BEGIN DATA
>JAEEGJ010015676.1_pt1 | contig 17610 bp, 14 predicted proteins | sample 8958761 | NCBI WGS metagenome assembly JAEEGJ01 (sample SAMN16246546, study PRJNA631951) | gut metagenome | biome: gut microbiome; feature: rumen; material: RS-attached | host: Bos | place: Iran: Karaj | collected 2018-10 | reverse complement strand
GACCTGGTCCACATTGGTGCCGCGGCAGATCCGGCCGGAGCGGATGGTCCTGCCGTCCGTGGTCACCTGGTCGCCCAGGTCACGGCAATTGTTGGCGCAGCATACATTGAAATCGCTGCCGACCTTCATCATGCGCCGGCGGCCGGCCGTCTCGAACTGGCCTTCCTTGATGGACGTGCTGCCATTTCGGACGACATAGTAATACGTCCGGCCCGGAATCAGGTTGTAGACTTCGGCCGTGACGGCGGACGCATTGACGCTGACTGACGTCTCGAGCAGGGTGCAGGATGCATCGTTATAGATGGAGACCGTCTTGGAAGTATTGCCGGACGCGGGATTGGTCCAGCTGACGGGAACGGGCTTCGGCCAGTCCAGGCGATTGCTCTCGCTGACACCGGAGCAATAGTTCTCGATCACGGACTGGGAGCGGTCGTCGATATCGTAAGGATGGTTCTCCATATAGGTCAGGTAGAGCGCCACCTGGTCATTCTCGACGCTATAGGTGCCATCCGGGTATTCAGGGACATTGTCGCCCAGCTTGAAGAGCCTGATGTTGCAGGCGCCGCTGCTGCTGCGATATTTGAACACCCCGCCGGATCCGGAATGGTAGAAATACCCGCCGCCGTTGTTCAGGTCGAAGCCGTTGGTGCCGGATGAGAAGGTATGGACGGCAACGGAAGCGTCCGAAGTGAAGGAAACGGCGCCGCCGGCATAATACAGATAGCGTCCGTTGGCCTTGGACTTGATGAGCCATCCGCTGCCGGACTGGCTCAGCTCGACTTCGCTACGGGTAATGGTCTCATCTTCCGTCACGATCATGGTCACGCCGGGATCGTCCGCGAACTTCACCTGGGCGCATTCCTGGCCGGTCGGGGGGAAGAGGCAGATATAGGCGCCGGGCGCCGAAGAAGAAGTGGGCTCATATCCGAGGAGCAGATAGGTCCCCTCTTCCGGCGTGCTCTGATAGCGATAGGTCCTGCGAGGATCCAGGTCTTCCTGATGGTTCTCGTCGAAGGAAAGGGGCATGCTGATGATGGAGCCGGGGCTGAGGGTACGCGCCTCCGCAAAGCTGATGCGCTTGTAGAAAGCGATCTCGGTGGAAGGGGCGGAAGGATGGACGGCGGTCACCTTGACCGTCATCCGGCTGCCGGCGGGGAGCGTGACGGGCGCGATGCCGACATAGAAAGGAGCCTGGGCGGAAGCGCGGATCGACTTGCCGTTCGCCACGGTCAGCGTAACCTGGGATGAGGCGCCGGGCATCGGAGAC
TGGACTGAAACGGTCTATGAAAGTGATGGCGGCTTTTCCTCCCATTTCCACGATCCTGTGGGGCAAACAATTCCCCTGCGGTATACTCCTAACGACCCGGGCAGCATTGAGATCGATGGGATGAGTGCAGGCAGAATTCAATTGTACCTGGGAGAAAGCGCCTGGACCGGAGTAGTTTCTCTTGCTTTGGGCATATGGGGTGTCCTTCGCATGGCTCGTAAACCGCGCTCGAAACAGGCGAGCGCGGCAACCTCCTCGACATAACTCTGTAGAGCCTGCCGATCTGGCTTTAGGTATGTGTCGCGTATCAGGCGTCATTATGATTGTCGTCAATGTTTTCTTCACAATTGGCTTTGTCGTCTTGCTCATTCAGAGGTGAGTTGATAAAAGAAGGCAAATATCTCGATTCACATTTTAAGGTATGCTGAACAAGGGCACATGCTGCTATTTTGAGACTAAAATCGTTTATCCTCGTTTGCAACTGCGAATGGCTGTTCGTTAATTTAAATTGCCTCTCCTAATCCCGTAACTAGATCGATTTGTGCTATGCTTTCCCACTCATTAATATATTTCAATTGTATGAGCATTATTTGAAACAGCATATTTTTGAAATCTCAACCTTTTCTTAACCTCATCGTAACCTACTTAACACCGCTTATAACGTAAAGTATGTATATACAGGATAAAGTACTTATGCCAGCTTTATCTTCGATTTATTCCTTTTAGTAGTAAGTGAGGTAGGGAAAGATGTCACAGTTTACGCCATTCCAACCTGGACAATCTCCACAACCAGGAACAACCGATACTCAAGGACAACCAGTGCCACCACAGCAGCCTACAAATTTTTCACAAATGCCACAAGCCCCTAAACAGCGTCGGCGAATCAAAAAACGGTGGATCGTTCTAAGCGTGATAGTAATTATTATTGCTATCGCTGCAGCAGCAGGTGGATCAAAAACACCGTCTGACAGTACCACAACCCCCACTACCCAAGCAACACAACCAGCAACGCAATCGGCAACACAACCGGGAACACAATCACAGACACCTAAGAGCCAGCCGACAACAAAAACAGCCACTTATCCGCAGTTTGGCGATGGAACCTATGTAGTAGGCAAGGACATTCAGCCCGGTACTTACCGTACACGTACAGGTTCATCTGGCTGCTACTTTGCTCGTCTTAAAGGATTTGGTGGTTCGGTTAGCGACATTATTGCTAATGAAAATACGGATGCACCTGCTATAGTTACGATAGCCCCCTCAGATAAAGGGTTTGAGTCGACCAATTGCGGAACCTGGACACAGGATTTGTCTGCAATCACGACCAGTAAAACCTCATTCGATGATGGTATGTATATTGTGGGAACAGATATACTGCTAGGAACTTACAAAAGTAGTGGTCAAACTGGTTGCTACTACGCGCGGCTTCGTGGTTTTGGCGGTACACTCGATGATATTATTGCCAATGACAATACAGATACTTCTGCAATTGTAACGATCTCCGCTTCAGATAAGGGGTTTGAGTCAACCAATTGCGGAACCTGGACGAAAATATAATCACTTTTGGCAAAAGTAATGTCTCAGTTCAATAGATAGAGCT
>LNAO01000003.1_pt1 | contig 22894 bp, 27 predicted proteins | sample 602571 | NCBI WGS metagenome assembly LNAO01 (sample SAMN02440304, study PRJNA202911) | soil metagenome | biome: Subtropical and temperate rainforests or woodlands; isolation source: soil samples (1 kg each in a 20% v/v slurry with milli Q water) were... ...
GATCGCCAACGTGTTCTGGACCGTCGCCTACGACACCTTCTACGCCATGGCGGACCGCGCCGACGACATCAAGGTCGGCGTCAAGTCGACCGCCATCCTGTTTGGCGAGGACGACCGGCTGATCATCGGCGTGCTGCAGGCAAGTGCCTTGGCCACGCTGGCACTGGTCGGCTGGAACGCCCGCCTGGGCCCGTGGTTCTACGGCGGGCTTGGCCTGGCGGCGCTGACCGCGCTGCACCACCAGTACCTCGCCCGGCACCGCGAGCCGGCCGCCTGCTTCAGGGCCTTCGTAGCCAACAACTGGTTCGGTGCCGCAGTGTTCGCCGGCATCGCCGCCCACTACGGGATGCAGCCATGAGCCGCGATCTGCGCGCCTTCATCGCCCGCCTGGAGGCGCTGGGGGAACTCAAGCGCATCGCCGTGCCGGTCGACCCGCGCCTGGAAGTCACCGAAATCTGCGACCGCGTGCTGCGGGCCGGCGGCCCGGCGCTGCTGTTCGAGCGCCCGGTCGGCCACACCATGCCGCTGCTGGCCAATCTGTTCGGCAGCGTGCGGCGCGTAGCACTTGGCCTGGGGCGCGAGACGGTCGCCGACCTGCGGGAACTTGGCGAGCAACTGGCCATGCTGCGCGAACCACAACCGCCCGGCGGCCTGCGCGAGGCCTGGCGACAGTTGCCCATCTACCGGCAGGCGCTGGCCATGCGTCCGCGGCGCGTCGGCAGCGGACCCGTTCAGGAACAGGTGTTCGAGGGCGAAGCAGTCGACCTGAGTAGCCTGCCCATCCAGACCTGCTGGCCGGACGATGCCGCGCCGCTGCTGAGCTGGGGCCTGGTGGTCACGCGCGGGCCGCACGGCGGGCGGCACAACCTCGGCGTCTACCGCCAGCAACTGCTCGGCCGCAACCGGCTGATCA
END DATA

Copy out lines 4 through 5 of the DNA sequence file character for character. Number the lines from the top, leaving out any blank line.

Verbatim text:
>LNAO01000003.1_pt1 | contig 22894 bp, 27 predicted proteins | sample 602571 | NCBI WGS metagenome assembly LNAO01 (sample SAMN02440304, study PRJNA202911) | soil metagenome | biome: Subtropical and temperate rainforests or woodlands; isolation source: soil samples (1 kg each in a 20% v/v slurry with milli Q water) were... ...
GATCGCCAACGTGTTCTGGACCGTCGCCTACGACACCTTCTACGCCATGGCGGACCGCGCCGACGACATCAAGGTCGGCGTCAAGTCGACCGCCATCCTGTTTGGCGAGGACGACCGGCTGATCATCGGCGTGCTGCAGGCAAGTGCCTTGGCCACGCTGGCACTGGTCGGCTGGAACGCCCGCCTGGGCCCGTGGTTCTACGGCGGGCTTGGCCTGGCGGCGCTGACCGCGCTGCACCACCAGTACCTCGCCCGGCACCGCGAGCCGGCCGCCTGCTTCAGGGCCTTCGTAGCCAACAACTGGTTCGGTGCCGCAGTGTTCGCCGGCATCGCCGCCCACTACGGGATGCAGCCATGAGCCGCGATCTGCGCGCCTTCATCGCCCGCCTGGAGGCGCTGGGGGAACTCAAGCGCATCGCCGTGCCGGTCGACCCGCGCCTGGAAGTCACCGAAATCTGCGACCGCGTGCTGCGGGCCGGCGGCCCGGCGCTGCTGTTCGAGCGCCCGGTCGGCCACACCATGCCGCTGCTGGCCAATCTGTTCGGCAGCGTGCGGCGCGTAGCACTTGGCCTGGGGCGCGAGACGGTCGCCGACCTGCGGGAACTTGGCGAGCAACTGGCCATGCTGCGCGAACCACAACCGCCCGGCGGCCTGCGCGAGGCCTGGCGACAGTTGCCCATCTACCGGCAGGCGCTGGCCATGCGTCCGCGGCGCGTCGGCAGCGGACCCGTTCAGGAACAGGTGTTCGAGGGCGAAGCAGTCGACCTGAGTAGCCTGCCCATCCAGACCTGCTGGCCGGACGATGCCGCGCCGCTGCTGAGCTGGGGCCTGGTGGTCACGCGCGGGCCGCACGGCGGGCGGCACAACCTCGGCGTCTACCGCCAGCAACTGCTCGGCCGCAACCGGCTGATCA